I’ve actually never read them before. I know what the Cloward-Piven strategy is said to be, but for all I know their actual point was more along the lines “this is really inefficient and perverse and eventually it’s going to have to give way to something more reasonable”. That’s not as nutty, but of course that’s not how paranoid people think about Cloward-Piven, or for that matter the relationship between Obamacare and single payer.

        • Mike M says:

          Good rule of thumb: Read, understand and think critically for yourself before opining on something.

          • Daniel Kuehn says:

            OK, if you’re going to get like this I’ll be more direct: good rule of thumb – if you want to make a claim like that address Obamacare don’t just reference something completely different and assume you’ve constructed an argument.

            • Mike M says:

              Very well. I’ll be more direct.

              Cloward-Piven essentially, at its core says, overload the system, create a crisis, collapse and rebuild in the vision you wish.

              Fingerprints of this strategy are all over the Healthcare fiasco. Part of my business is involved in healthcare so I see the gory details of the sausage making. You may think it is innocent innocence of incompetent or naive politicians. I’ve known and interfaced with too many of these people to know this difference. You are naïve to think this was just the byproduct of a messy legislative process.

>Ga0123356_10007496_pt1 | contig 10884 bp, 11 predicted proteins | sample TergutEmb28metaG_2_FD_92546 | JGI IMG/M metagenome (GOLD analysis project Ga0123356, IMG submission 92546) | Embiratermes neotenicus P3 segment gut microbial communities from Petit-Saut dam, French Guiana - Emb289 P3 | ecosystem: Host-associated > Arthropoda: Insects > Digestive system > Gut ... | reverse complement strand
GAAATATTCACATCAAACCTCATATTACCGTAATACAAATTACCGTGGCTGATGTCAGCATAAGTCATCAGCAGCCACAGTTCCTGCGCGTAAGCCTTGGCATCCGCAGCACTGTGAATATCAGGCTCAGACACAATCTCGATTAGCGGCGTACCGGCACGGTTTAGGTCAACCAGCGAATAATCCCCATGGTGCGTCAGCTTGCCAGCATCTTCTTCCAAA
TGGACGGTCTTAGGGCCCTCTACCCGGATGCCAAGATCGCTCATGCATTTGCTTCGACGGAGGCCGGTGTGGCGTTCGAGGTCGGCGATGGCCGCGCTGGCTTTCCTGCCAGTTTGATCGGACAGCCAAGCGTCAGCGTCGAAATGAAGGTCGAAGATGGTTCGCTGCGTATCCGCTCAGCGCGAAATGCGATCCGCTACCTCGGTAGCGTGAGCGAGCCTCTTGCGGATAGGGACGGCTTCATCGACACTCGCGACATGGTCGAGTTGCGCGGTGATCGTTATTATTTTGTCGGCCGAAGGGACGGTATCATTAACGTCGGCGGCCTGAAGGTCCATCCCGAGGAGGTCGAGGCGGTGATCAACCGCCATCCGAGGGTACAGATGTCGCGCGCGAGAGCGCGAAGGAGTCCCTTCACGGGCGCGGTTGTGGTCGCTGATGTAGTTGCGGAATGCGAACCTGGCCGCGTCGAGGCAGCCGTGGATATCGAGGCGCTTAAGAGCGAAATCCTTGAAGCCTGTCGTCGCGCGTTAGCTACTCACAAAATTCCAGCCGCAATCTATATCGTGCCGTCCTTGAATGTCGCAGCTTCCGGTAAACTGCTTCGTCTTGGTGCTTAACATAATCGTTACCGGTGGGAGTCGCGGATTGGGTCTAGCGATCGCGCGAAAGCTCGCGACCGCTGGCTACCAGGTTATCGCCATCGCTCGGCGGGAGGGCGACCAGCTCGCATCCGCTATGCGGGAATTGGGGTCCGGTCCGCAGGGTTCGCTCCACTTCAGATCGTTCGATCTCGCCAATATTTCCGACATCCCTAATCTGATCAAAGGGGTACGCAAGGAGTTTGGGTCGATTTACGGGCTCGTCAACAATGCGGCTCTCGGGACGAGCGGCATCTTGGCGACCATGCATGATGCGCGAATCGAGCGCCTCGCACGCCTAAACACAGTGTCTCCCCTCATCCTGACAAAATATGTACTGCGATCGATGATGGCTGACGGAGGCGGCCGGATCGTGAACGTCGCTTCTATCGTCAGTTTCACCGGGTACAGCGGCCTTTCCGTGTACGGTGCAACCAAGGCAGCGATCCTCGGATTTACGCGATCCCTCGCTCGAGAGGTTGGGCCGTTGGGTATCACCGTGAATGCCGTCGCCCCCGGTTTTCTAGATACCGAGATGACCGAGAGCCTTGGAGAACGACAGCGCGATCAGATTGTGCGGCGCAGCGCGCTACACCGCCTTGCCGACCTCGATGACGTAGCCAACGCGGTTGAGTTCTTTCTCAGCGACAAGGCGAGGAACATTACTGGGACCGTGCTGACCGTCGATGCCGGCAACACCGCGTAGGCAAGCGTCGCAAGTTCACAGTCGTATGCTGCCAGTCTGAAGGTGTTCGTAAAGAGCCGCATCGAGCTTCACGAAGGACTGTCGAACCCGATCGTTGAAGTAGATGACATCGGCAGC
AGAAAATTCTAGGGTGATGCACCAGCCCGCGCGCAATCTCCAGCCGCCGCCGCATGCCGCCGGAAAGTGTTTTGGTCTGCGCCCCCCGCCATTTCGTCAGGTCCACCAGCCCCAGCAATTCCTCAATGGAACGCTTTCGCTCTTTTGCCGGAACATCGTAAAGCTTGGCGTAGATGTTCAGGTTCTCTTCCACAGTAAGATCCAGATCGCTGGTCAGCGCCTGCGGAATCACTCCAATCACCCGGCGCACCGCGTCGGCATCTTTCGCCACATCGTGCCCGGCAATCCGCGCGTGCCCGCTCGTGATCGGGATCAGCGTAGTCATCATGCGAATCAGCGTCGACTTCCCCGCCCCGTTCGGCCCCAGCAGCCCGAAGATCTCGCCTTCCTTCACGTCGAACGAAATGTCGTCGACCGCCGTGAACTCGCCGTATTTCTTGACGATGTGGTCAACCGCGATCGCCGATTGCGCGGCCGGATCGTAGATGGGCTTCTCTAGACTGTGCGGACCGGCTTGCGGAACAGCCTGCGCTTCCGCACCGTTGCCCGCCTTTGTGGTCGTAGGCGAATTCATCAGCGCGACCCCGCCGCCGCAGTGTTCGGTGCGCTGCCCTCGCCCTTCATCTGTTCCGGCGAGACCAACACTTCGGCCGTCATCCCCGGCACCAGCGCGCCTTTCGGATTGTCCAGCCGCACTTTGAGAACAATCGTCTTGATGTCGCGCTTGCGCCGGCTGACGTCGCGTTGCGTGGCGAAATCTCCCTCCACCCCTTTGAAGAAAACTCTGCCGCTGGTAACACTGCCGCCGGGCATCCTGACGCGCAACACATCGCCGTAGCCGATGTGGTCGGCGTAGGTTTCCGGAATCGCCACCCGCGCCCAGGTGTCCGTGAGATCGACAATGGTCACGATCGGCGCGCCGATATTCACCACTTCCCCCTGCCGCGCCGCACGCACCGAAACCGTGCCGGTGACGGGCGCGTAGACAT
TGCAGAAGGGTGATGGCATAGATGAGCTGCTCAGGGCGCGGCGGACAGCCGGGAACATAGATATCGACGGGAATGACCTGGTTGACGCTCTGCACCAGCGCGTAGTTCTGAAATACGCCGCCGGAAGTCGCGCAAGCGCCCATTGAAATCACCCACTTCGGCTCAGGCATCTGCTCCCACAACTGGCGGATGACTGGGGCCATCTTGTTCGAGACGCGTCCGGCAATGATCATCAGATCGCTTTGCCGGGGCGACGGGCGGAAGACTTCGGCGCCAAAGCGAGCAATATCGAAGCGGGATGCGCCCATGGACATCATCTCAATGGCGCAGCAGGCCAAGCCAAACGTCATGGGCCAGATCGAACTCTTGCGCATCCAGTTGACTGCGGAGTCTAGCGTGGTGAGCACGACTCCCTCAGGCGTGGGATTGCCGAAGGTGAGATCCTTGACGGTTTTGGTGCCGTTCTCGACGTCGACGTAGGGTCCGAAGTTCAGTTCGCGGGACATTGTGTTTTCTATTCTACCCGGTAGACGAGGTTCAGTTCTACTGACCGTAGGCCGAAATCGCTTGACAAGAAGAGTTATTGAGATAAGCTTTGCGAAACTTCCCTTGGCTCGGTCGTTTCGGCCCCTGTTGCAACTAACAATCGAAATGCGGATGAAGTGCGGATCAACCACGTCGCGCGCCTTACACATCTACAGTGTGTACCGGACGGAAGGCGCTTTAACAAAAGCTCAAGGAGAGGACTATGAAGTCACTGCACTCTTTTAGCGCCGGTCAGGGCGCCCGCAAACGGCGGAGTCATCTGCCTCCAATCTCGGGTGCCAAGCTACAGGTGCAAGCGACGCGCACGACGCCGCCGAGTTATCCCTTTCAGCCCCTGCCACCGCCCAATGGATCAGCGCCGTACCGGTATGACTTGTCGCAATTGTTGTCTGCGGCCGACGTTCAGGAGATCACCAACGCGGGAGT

Essentially there are two types of politicians in this matter, the perpetually ignorant that are useful idiots in a different context and the Machiavellian control freaks. There is a smaller minority who actually understands and is trying to do the right thing but they are generally swamped by the first two groups.

              It’s not a “conspiracy”, it’s a strategy. We shall see if it is ultimately successful it might make you feel better to write it off as conspiracy of the “tin foil hat club”, but if you step back, strip your bias and look at it objectively, it becomes a bit clearer.

              So you see DK, I’m not constructing an argument, just pointing out the obvious if you are willing to look at it objectively.

      • Daniel Kuehn says:

        Good rule of thumb: If Glenn Beck finds it credible it’s probably nutty.

        Cloward-Piven, fascism and Progressivism, Mormonism, etc.